Reuniting Separated Mercury Columns
The largest single cause for the failure of precision thermometers
in the lab is due to separated mercury columns. This can occur in transit
or in the lab. The life of the instrument can be greatly extended if the
following procedures are rigidly employed. Other methods may cause damage
to the thermometer.
With the thermometer in an up right position gradually immerse ONLY half
of the bulb in a solution of solid CO²(Dry-Ice) and alcohol so that
the mercury column retreats slowly into the bulb. Do not cool the stem
or mercury column. Keep the bulb in the solution until the main column
as well as the separated portion retreats into the bulb. Remove and swing
thermometer in short arc forcing all the mercury into the bulb.
Most mercury thermometers can be reunited using this method
regardless of range (with the exception of deep immersion thermometers)
provided ONLY HALF THE BULB is immersed in the CO²
- Do not touch the bulb until it has warmed sufficiently
for the mercury to emerge from the bulb into the capillary.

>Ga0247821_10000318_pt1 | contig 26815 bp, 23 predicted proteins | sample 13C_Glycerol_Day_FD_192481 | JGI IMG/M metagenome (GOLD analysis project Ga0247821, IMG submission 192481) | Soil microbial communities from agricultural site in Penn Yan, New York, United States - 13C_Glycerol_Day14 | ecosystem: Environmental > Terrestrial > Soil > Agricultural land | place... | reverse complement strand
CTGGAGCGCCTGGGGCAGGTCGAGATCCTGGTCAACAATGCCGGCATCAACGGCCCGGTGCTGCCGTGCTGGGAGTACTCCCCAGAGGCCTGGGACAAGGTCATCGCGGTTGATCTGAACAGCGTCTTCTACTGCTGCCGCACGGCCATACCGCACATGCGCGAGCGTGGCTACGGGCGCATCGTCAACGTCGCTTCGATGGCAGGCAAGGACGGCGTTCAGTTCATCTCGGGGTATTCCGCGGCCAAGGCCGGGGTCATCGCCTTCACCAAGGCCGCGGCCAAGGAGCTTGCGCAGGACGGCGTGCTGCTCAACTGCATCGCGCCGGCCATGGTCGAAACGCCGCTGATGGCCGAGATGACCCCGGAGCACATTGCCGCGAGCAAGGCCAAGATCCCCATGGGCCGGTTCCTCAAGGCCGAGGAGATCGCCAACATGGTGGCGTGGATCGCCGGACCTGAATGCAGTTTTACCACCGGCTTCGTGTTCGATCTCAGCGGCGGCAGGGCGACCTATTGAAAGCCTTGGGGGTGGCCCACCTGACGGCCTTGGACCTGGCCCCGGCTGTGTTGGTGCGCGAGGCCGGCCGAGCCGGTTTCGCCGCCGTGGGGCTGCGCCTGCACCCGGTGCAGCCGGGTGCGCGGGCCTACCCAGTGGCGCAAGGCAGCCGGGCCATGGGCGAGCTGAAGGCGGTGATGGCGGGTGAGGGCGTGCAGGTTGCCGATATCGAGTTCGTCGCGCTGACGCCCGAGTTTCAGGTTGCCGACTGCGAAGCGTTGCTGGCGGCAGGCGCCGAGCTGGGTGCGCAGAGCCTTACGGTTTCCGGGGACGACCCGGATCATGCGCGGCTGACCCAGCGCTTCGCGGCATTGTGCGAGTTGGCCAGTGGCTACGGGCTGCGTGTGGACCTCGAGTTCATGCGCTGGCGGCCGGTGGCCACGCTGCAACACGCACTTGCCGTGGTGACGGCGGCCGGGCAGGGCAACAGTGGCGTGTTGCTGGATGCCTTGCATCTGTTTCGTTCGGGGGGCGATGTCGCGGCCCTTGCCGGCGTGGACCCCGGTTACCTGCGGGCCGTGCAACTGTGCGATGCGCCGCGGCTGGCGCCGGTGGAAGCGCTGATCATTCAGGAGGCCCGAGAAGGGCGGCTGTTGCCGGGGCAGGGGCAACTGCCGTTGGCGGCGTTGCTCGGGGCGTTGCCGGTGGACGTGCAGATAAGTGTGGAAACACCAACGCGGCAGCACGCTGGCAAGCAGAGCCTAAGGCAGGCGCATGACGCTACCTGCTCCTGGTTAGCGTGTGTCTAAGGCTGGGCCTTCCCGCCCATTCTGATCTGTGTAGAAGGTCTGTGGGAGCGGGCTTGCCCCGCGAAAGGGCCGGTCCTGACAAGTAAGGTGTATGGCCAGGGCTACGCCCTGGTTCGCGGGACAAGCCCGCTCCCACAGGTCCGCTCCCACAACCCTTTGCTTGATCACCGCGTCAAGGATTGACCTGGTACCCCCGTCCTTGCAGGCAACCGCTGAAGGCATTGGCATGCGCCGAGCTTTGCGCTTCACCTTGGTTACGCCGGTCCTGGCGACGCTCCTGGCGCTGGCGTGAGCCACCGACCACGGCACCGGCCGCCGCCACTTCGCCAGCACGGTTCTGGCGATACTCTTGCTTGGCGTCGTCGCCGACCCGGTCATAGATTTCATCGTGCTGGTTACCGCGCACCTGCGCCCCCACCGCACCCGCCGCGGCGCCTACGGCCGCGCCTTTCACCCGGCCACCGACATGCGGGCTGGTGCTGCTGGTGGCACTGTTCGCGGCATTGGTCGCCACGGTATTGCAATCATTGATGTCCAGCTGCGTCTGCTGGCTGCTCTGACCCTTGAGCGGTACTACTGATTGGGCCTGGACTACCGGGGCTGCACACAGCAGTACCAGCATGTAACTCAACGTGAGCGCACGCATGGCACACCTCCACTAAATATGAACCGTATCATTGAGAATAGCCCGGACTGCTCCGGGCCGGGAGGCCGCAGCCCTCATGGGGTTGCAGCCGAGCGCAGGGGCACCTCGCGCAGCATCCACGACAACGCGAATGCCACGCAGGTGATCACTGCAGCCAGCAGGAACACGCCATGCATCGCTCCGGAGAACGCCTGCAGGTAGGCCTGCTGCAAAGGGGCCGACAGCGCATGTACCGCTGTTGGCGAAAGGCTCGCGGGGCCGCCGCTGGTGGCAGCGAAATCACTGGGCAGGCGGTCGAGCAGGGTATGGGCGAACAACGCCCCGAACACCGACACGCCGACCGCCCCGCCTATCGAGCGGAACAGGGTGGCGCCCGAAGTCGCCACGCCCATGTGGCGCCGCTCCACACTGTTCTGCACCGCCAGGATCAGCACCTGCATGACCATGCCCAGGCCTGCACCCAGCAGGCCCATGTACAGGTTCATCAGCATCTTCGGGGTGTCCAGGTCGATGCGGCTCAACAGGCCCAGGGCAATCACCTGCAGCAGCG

- Never subject the stem or mercury column to the CO²
solution as it will freeze the mercury column in the capillary and may
cause bulb to fracture.
This method applies to thermometers with a maximum range of 260° C
or 500° F, equipped with expansion chambers sufficiently large enough
to accommodate the separation plus a portion of the main column. Immerse
as much of the bulb and stem as possible in a large beaker containing
a liquid whose flash point is well above the highest indication of the
thermometer being reunited. Heat the beaker stirring the liquid with the
thermometer until the separation and a portion of the main column enters
the chamber. Tap the thermometer in the palm of a gloved hand to aid in
reuniting the column. Allow the thermometer to cool slowly.
- Never use open flame on bulb.
- Never fill expansion chamber more than 2/3 full.
- Make certain Flash Point of liquid is well above the
highest temperature indicated on the thermometer.
- Thermometers whose range exceed 260° C or 500°
F CAN NOT be reunited using heat without damaging the instrument.